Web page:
Mahan Esfahani discovers the past and present of African American classical music.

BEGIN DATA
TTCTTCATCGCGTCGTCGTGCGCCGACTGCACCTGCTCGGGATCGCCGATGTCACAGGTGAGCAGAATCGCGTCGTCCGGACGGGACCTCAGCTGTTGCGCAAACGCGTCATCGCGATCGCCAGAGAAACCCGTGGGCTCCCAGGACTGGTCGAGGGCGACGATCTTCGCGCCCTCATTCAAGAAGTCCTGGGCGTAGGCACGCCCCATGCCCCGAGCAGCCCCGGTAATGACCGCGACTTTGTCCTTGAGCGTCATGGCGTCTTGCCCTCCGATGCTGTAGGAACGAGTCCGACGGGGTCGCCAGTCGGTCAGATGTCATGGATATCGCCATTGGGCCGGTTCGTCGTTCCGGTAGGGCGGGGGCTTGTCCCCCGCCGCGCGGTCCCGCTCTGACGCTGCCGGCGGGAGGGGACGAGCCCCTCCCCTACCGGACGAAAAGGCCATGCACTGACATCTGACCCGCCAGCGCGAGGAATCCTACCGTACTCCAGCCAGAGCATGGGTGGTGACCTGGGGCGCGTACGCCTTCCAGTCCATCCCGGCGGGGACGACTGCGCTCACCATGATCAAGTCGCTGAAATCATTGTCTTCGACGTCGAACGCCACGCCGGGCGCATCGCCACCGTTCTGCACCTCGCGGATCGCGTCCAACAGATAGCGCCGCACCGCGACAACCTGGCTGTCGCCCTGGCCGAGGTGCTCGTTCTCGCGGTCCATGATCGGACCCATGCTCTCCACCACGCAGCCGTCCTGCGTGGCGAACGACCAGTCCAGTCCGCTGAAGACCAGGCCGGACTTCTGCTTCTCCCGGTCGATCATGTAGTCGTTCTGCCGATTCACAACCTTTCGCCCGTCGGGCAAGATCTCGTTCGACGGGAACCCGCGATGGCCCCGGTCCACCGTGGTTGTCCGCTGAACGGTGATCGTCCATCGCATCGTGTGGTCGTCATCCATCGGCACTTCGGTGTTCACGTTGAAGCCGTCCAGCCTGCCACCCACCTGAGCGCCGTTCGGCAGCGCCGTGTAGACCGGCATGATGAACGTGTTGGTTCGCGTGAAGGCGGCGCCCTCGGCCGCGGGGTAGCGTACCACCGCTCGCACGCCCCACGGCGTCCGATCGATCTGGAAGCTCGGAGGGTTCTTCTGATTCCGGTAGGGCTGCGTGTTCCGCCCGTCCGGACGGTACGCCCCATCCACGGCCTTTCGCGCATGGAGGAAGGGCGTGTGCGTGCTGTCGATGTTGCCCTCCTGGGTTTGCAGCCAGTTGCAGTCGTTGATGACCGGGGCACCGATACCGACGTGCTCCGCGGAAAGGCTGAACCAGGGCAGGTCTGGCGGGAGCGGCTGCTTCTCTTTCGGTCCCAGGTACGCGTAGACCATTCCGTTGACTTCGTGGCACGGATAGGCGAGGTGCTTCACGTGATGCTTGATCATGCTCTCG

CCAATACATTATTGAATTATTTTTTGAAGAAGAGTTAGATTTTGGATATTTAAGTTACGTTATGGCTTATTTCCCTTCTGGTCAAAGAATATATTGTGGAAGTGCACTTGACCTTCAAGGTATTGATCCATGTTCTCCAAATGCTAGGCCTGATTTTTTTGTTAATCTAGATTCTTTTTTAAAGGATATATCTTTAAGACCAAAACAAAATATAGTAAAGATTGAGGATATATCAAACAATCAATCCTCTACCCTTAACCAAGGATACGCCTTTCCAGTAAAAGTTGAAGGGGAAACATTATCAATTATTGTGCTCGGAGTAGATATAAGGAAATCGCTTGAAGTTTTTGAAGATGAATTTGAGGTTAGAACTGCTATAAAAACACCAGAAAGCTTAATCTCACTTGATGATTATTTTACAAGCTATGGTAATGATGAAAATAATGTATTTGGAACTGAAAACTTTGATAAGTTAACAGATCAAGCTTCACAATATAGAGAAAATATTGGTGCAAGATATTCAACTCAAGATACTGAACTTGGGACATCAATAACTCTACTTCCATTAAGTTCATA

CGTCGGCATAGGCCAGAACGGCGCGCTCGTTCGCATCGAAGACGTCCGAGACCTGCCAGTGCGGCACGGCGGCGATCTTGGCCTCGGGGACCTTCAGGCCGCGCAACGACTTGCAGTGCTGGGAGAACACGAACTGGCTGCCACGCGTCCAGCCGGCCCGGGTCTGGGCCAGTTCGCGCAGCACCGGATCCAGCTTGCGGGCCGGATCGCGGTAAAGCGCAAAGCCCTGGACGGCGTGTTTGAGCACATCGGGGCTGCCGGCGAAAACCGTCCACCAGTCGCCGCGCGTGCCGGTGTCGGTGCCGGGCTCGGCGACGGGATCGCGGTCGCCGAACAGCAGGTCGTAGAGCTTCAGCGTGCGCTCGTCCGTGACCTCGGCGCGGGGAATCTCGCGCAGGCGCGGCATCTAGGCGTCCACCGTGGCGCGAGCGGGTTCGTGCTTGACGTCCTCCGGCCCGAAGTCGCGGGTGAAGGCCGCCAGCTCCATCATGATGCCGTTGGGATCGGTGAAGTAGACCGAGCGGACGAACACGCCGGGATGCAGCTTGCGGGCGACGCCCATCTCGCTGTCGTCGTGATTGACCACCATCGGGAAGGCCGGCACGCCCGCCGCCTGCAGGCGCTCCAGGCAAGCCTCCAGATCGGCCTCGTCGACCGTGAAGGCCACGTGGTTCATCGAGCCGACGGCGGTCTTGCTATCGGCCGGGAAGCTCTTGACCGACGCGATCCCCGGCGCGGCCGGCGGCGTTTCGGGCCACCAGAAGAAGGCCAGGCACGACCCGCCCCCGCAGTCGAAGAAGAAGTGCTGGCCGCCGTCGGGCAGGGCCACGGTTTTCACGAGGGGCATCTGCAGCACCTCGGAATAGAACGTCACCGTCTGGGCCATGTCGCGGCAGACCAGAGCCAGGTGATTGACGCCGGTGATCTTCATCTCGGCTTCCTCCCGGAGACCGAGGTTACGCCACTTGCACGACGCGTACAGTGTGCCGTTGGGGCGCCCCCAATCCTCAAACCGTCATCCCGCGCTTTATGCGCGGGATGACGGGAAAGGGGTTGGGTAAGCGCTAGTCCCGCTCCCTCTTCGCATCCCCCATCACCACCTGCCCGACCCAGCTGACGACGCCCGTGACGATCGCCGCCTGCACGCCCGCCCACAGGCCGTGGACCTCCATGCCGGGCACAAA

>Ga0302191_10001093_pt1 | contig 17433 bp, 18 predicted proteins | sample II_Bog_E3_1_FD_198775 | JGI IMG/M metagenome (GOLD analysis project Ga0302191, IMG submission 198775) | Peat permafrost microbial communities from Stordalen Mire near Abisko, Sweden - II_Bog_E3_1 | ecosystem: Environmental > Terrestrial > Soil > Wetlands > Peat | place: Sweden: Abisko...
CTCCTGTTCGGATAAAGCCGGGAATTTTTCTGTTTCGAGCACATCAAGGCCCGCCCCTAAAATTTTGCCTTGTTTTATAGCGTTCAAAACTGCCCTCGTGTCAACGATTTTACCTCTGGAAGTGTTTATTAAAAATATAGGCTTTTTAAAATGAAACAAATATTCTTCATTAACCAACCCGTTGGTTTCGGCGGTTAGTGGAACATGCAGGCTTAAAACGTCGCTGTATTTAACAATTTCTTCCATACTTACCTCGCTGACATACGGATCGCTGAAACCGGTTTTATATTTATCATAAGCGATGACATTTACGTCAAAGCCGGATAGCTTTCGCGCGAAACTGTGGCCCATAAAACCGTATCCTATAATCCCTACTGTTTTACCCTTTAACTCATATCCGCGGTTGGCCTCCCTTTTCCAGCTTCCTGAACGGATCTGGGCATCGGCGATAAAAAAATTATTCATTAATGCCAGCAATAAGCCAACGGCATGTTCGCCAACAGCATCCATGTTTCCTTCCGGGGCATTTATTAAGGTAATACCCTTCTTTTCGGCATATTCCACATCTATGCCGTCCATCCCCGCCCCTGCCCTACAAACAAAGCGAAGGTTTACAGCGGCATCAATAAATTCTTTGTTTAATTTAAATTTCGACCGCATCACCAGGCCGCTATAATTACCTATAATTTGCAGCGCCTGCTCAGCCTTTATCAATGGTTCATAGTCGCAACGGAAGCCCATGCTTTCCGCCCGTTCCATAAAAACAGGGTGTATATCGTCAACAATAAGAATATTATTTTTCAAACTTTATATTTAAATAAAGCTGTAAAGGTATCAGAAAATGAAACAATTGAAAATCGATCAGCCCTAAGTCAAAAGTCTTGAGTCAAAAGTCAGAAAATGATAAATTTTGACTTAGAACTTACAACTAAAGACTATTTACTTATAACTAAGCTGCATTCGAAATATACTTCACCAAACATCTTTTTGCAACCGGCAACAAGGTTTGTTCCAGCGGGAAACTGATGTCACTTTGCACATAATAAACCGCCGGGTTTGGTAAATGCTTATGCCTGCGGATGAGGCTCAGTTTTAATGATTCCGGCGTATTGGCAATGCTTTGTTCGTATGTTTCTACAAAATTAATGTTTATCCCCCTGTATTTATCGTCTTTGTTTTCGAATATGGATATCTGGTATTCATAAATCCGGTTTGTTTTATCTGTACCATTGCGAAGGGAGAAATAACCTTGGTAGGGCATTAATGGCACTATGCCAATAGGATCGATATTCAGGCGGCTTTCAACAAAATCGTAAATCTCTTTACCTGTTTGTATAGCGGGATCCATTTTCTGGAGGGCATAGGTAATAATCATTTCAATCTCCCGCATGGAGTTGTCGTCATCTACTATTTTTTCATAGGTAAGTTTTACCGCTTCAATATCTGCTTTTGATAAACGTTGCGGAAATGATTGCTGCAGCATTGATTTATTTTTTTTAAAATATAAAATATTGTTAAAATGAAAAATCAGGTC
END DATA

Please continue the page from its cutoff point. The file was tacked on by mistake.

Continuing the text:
At the same time as acclaimed Czech composer Antonin Dvorak was finalising the score of his New World Symphony, he was also causing a stir in the newspapers of New York and Paris by asserting that in the music of black America there was "all that is needed for a great and noble school of music." Out of step with many at the time, Dvorak was tapping into a rich seam of black creativity that is rarely heard or written about today. For BBC Radio 3 Mahan Esfahani heads to the USA to ask why we know more about Dvorak's statement than the history of African American classical music. He traces the roots of black American classical music to before emancipation, and through archives and orchestras discovers the histories, triumphs and obstacles faced by these early composers. On the road between New York and Detroit he meets historian Tammy Kernodle, Professor of American Music at Columbia University George Lewis, and composers Nkeiru Okoye, Trevor Weston, Lester St Louis and Pulitzer Prize winner Henry Threadgill to trace the history of African American Classical Music, and challenge his own views as to how and why this music came to be an integral part of the American musical identity.